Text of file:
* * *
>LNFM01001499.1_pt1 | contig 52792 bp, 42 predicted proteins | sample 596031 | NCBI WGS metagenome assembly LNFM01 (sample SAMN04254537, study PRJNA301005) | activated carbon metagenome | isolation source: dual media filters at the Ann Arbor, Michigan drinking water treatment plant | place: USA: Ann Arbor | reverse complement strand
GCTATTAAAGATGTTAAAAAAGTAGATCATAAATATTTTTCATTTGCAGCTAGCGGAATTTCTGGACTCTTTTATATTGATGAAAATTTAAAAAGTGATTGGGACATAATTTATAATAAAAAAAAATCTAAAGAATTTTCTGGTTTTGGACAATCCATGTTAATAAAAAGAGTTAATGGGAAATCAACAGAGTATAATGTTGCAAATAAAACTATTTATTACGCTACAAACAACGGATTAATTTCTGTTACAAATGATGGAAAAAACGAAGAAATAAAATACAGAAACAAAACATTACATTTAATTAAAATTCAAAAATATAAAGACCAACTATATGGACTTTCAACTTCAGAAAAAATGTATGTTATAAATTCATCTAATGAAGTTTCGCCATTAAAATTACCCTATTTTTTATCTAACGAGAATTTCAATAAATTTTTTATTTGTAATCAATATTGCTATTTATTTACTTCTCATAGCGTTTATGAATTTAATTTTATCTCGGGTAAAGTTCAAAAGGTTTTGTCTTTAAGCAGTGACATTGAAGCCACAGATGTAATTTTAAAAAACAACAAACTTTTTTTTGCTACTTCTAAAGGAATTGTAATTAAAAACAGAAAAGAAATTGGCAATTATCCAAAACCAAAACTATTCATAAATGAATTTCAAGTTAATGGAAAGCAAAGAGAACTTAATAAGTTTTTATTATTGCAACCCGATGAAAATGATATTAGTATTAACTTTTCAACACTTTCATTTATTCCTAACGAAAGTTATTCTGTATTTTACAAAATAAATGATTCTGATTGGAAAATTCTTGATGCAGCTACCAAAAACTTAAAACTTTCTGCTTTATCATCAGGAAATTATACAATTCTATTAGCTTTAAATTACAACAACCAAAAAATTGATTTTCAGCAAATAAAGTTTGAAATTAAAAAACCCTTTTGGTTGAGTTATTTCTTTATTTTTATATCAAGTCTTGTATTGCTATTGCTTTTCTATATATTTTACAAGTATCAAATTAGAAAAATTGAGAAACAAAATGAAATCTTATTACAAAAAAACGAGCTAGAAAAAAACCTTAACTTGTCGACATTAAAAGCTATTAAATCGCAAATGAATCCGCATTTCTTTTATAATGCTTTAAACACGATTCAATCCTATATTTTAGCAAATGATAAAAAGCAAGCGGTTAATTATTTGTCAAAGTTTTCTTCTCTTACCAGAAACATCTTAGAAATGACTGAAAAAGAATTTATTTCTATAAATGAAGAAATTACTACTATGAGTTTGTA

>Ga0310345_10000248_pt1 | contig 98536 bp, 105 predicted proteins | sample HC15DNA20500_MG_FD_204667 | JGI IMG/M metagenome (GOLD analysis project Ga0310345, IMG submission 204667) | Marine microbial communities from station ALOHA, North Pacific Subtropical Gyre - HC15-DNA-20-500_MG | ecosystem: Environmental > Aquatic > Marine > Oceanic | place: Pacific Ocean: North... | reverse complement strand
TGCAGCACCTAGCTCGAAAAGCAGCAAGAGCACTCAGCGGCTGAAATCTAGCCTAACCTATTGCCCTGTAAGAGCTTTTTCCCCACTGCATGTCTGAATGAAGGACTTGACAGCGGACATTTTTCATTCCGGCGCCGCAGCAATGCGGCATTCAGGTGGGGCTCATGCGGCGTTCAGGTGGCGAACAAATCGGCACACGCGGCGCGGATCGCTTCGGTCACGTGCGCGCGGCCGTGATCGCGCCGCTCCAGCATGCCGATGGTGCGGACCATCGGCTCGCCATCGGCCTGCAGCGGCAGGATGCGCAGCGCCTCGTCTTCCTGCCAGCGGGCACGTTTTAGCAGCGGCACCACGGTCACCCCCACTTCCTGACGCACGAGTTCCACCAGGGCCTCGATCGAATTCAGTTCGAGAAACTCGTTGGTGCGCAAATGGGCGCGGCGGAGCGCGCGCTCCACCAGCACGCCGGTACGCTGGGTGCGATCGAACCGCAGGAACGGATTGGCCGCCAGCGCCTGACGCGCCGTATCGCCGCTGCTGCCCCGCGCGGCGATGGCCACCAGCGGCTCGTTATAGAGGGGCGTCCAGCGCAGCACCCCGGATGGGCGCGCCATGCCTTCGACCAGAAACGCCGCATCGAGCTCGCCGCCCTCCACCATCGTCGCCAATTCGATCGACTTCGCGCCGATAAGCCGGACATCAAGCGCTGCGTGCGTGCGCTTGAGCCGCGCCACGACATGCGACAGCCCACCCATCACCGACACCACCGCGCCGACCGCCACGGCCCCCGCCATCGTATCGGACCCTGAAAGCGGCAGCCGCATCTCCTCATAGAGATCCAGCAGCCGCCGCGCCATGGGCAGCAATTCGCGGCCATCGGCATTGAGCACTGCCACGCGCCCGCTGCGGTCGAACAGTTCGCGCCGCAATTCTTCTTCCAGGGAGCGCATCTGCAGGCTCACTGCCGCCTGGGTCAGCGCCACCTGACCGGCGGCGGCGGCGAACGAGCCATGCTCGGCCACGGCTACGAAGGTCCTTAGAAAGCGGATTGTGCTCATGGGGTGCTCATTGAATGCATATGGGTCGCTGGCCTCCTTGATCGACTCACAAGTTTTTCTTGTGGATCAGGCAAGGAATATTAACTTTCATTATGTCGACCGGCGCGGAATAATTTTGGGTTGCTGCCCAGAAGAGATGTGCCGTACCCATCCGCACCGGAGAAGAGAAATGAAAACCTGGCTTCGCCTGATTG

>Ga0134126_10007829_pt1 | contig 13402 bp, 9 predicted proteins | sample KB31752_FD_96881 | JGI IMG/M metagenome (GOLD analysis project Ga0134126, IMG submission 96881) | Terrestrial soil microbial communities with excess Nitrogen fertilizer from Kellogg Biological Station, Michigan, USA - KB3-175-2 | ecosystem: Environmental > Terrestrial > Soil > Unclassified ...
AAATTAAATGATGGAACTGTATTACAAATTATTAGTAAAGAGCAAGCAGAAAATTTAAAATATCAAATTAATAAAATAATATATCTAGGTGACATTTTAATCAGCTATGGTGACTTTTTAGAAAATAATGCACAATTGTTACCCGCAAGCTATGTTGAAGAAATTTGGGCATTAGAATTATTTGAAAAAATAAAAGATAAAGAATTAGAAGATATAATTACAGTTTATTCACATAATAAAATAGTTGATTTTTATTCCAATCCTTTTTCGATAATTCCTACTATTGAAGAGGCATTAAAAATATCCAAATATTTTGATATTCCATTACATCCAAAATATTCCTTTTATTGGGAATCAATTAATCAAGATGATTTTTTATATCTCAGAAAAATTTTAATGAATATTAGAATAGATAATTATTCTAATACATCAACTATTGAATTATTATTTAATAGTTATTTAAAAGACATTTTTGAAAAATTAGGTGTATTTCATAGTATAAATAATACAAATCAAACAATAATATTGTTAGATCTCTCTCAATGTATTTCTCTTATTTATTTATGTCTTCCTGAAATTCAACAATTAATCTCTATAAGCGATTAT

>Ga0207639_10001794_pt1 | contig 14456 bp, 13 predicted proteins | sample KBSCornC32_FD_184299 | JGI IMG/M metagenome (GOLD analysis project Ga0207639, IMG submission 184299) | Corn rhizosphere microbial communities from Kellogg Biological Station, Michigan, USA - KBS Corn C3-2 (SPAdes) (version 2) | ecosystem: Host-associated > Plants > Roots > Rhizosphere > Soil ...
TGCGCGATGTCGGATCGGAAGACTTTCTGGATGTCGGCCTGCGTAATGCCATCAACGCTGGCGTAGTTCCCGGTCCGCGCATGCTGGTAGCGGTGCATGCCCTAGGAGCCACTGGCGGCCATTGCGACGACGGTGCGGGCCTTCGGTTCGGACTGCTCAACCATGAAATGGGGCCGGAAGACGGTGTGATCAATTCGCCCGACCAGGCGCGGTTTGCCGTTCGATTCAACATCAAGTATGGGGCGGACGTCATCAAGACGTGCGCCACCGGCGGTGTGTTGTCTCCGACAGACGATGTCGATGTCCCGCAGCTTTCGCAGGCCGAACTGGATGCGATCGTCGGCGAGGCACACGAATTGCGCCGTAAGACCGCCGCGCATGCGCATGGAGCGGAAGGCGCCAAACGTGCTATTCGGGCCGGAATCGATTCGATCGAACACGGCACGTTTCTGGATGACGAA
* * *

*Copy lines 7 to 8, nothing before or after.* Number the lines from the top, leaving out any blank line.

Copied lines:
>Ga0207639_10001794_pt1 | contig 14456 bp, 13 predicted proteins | sample KBSCornC32_FD_184299 | JGI IMG/M metagenome (GOLD analysis project Ga0207639, IMG submission 184299) | Corn rhizosphere microbial communities from Kellogg Biological Station, Michigan, USA - KBS Corn C3-2 (SPAdes) (version 2) | ecosystem: Host-associated > Plants > Roots > Rhizosphere > Soil ...
TGCGCGATGTCGGATCGGAAGACTTTCTGGATGTCGGCCTGCGTAATGCCATCAACGCTGGCGTAGTTCCCGGTCCGCGCATGCTGGTAGCGGTGCATGCCCTAGGAGCCACTGGCGGCCATTGCGACGACGGTGCGGGCCTTCGGTTCGGACTGCTCAACCATGAAATGGGGCCGGAAGACGGTGTGATCAATTCGCCCGACCAGGCGCGGTTTGCCGTTCGATTCAACATCAAGTATGGGGCGGACGTCATCAAGACGTGCGCCACCGGCGGTGTGTTGTCTCCGACAGACGATGTCGATGTCCCGCAGCTTTCGCAGGCCGAACTGGATGCGATCGTCGGCGAGGCACACGAATTGCGCCGTAAGACCGCCGCGCATGCGCATGGAGCGGAAGGCGCCAAACGTGCTATTCGGGCCGGAATCGATTCGATCGAACACGGCACGTTTCTGGATGACGAA